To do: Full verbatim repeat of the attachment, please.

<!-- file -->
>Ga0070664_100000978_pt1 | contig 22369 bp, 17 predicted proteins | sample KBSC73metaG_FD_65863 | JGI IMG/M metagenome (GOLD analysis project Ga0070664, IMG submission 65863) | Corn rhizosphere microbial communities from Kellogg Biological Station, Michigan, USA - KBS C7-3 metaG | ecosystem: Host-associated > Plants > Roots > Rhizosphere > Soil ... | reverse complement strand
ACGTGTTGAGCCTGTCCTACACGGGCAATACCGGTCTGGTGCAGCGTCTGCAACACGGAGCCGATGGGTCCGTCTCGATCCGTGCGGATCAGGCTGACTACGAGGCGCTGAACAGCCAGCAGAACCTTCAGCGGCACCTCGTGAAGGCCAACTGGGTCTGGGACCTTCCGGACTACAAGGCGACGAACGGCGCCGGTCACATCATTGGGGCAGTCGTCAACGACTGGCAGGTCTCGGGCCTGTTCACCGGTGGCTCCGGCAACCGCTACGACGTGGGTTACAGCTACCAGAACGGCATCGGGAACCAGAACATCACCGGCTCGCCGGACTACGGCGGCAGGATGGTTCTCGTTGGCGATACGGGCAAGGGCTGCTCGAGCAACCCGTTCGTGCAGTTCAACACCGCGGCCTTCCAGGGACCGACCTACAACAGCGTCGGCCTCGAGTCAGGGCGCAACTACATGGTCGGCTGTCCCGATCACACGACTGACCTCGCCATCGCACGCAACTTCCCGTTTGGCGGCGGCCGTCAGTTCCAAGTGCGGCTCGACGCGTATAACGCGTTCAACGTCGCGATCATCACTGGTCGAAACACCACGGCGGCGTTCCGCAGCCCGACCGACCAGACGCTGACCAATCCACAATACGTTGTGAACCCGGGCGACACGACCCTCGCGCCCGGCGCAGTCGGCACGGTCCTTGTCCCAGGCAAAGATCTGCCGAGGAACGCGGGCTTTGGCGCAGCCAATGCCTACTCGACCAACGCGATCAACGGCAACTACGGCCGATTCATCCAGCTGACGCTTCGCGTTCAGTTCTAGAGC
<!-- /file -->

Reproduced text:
>Ga0070664_100000978_pt1 | contig 22369 bp, 17 predicted proteins | sample KBSC73metaG_FD_65863 | JGI IMG/M metagenome (GOLD analysis project Ga0070664, IMG submission 65863) | Corn rhizosphere microbial communities from Kellogg Biological Station, Michigan, USA - KBS C7-3 metaG | ecosystem: Host-associated > Plants > Roots > Rhizosphere > Soil ... | reverse complement strand
ACGTGTTGAGCCTGTCCTACACGGGCAATACCGGTCTGGTGCAGCGTCTGCAACACGGAGCCGATGGGTCCGTCTCGATCCGTGCGGATCAGGCTGACTACGAGGCGCTGAACAGCCAGCAGAACCTTCAGCGGCACCTCGTGAAGGCCAACTGGGTCTGGGACCTTCCGGACTACAAGGCGACGAACGGCGCCGGTCACATCATTGGGGCAGTCGTCAACGACTGGCAGGTCTCGGGCCTGTTCACCGGTGGCTCCGGCAACCGCTACGACGTGGGTTACAGCTACCAGAACGGCATCGGGAACCAGAACATCACCGGCTCGCCGGACTACGGCGGCAGGATGGTTCTCGTTGGCGATACGGGCAAGGGCTGCTCGAGCAACCCGTTCGTGCAGTTCAACACCGCGGCCTTCCAGGGACCGACCTACAACAGCGTCGGCCTCGAGTCAGGGCGCAACTACATGGTCGGCTGTCCCGATCACACGACTGACCTCGCCATCGCACGCAACTTCCCGTTTGGCGGCGGCCGTCAGTTCCAAGTGCGGCTCGACGCGTATAACGCGTTCAACGTCGCGATCATCACTGGTCGAAACACCACGGCGGCGTTCCGCAGCCCGACCGACCAGACGCTGACCAATCCACAATACGTTGTGAACCCGGGCGACACGACCCTCGCGCCCGGCGCAGTCGGCACGGTCCTTGTCCCAGGCAAAGATCTGCCGAGGAACGCGGGCTTTGGCGCAGCCAATGCCTACTCGACCAACGCGATCAACGGCAACTACGGCCGATTCATCCAGCTGACGCTTCGCGTTCAGTTCTAGAGC